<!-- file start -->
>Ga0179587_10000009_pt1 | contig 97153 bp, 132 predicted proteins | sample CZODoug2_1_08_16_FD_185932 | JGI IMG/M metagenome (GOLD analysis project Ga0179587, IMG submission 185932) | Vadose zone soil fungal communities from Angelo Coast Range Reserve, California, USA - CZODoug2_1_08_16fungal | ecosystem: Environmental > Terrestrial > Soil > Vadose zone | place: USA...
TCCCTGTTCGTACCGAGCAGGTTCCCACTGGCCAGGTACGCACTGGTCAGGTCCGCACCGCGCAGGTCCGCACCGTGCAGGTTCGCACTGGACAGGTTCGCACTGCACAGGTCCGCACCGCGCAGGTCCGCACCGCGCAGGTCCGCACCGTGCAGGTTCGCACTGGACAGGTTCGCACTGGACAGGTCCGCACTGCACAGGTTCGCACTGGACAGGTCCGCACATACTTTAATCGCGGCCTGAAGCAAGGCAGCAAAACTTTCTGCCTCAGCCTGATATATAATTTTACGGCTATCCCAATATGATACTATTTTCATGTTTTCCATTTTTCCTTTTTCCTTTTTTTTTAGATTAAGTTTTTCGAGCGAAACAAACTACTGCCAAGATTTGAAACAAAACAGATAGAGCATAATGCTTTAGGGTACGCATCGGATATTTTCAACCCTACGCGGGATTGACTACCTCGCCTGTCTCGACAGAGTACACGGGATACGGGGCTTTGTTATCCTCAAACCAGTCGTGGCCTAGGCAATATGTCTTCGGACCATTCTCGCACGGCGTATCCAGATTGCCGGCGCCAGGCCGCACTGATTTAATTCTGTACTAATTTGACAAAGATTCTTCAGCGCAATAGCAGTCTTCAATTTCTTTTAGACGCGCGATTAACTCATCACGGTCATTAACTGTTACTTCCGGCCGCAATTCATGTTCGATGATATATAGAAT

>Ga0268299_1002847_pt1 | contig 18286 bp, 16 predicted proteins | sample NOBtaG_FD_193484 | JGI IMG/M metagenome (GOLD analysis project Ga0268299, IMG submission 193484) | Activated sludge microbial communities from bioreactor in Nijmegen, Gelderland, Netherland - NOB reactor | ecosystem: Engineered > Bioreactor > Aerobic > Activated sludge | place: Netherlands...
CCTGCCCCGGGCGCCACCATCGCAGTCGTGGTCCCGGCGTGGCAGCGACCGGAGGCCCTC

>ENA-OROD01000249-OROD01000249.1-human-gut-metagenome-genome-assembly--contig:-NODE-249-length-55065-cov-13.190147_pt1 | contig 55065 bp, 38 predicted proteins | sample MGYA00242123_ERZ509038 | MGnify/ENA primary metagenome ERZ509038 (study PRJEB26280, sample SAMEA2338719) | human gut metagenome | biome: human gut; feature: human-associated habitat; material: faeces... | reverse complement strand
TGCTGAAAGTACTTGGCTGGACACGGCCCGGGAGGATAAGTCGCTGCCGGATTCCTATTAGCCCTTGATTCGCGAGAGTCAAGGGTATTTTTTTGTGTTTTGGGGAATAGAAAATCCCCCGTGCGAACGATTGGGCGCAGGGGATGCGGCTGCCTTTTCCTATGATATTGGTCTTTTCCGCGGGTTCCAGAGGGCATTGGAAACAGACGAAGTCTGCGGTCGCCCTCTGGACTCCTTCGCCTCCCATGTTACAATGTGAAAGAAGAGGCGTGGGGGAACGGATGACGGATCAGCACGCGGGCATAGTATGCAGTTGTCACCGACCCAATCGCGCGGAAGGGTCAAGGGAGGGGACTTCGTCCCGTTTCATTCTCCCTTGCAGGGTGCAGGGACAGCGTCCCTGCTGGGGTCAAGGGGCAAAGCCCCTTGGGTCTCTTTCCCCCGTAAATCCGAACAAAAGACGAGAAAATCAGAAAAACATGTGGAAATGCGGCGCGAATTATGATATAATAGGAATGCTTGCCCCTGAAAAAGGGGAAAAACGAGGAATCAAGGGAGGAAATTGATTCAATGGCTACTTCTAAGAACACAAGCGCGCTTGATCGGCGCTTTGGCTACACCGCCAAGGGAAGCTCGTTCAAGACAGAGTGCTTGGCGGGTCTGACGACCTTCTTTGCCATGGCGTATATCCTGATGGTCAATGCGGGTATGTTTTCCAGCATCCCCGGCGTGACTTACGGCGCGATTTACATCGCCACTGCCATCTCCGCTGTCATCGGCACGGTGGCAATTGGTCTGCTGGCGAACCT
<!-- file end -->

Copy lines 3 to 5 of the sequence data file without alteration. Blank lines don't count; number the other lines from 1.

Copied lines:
>Ga0268299_1002847_pt1 | contig 18286 bp, 16 predicted proteins | sample NOBtaG_FD_193484 | JGI IMG/M metagenome (GOLD analysis project Ga0268299, IMG submission 193484) | Activated sludge microbial communities from bioreactor in Nijmegen, Gelderland, Netherland - NOB reactor | ecosystem: Engineered > Bioreactor > Aerobic > Activated sludge | place: Netherlands...
CCTGCCCCGGGCGCCACCATCGCAGTCGTGGTCCCGGCGTGGCAGCGACCGGAGGCCCTC

>ENA-OROD01000249-OROD01000249.1-human-gut-metagenome-genome-assembly--contig:-NODE-249-length-55065-cov-13.190147_pt1 | contig 55065 bp, 38 predicted proteins | sample MGYA00242123_ERZ509038 | MGnify/ENA primary metagenome ERZ509038 (study PRJEB26280, sample SAMEA2338719) | human gut metagenome | biome: human gut; feature: human-associated habitat; material: faeces... | reverse complement strand